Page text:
Hamilton Economic Development

Dragons fired up over company’s success

 Steeped Tea  Cathie Coward,The Hamilton Spectator   Steeped Tea is enjoying huge success as it branches into the United States. From left to right: U.S. sales head Belinda Ellsworth, stands with owners Hatem Jahshan, Tonia Jahshan, and Dragons David Chilton and Jim Treliving at the grand opening of Steeped Tea space in the Ancaster Industrial Park.Millionaire investor Jim Treliving knows a good deal and the Dragon’s Den veteran says his investment in a Hamilton couple’s tea company was the best he’s made during his eight years on the show.

Treliving and fellow Dragon David Chilton were on hand Friday to cut the red ribbon on the new headquarters of Steeped Tea, in the Ancaster business park.

CBC camera crews were on hand to film an update segment for the show, as guests sipped toffee caramel black tea and French toast oolong.

Though the Dragons are fiery on TV, Chilton and Treliving were positively cuddly as they praised Steeped Tea founders Tonia and Hatem Jahshan.

“This has been an incredible success,” said Chilton, author of the Wealthy Barber, who joined the show in its seventh season.

“I wish they were all this good. The growth rate they’ve seen is borderline bizarre, they are making good decisions and they are as hard-working a couple as I’ve seen.”

Chilton was immediately impressed with the couple and their direct sales business model when they pitched in April 2012, asking for $250,000 to expand into the United States.

But he expected to see some red flags as he scoped out their numbers. He found none, even after secretly enlisting his daughter to sign up as a sales consultant.

“I wanted to see how they trained their consultants, how quickly they responded to her questions.

“I also wanted product samples,” said Chilton, who was reassured when those around him loved the tea.

Treliving, a former RCMP officer who built a fortune through the Boston Pizza chain, says he makes his investment decisions based on the people behind the business. He says the Jahshans had both passion and a solid grasp of their business opportunities.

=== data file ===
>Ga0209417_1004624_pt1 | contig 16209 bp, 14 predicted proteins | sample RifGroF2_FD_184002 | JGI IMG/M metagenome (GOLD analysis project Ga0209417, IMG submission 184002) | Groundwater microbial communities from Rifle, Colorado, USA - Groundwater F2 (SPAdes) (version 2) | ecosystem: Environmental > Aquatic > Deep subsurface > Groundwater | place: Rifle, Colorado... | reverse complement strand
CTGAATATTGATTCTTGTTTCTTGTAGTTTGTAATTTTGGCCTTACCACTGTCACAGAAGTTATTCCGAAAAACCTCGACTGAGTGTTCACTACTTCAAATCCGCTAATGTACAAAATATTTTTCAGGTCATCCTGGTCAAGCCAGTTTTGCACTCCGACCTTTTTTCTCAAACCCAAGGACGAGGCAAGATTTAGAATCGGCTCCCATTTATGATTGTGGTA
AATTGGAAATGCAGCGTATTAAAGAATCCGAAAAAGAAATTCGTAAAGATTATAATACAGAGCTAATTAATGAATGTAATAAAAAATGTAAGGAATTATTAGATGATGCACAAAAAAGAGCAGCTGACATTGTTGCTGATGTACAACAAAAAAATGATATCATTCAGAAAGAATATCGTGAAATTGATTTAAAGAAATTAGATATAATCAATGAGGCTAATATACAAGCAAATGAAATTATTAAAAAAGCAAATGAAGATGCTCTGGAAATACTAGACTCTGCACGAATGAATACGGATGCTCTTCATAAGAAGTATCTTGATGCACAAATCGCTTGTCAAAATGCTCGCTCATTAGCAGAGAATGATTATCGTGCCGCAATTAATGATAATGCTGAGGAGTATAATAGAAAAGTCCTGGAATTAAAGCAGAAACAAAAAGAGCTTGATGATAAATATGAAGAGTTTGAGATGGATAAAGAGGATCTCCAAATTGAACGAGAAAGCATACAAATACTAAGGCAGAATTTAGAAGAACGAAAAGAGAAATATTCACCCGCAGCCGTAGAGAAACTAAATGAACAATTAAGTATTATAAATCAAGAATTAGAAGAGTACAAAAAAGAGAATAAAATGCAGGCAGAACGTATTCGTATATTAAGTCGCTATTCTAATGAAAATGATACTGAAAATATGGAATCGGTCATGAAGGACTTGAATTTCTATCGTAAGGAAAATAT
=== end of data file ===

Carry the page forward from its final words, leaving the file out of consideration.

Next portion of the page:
“My investment was easy to make. They understood where they were going. They just needed help to get to that level.”

Expansion to the U.S. is difficult, says Treliving. The market is different, consumers are different, the landscape is more litigious.

“A lot of Canadian companies have gone down there and had to come back in 10 years.”

Steeped Tea started in the Jahshans’ Mountain basement seven years ago after they tasted loose leaf tea on a trip to Nova Scotia. Tonia had sales experience and was immediately taken with the idea of selling through home parties, similar to Tupperware or the Pampered Chef.

Sales grew quickly as the ranks of consultants grew from a handful to hundreds and then thousands. Hatem, an engineer who holds an MBA, manages the numbers and logistics, while Tonia looks after personnel, recruiting consultants and coming up with new tea blends.

The company landed 27th in Canada on Profit magazine’s list of the fastest growing companies earlier this year, with revenue growth of 1,877 per cent over five years.

Steeped Tea now employs 42 and sends its 65 (and growing) blends of tea to 3,000 sales consultants across Canada, from their newly-christened 20,000 square feet of warehouse space.

The company was in a nearby 8,000-square-foot space for just 18 months, before outgrowing it.

Over the years, the inventory has grown from loose tea to tea pots, cups, infusers, a line of baking mixes, jams and chutneys, even soaps.

When the Jahshans, parents to three young children, walked in to face the Dragons, their company was already in the midst of 300 per cent growth. Hatem says they were primarily looking for the advice that would guide a southern expansion.

Since the Dragons came on board, the growth rate has more than doubled.

“I was a tad skeptical about going to the U.S. and so was Jim,” said Chilton. “But I was wrong. They figured it all out.”

Steeped Tea launched in the U.S. in April and has about 200 consultants there now. Tonia says there will easily be 5,000 a year from now.

Hamilton is a great place to locate for a company growing into the U.S., said Treliving.

“Why wouldn’t you want to be in Hamilton? It’s a great city and a great location.”

Though he didn’t name names, he pointed out that coffee giant Tim Hortons got its start in Hamilton, too.

“If we can do as well as that, we’ll be happy,” said Treliving, before Tonia piped in with: “We will.”

Article courtesy of Meredith MacLeod, The Hamilton Spectator




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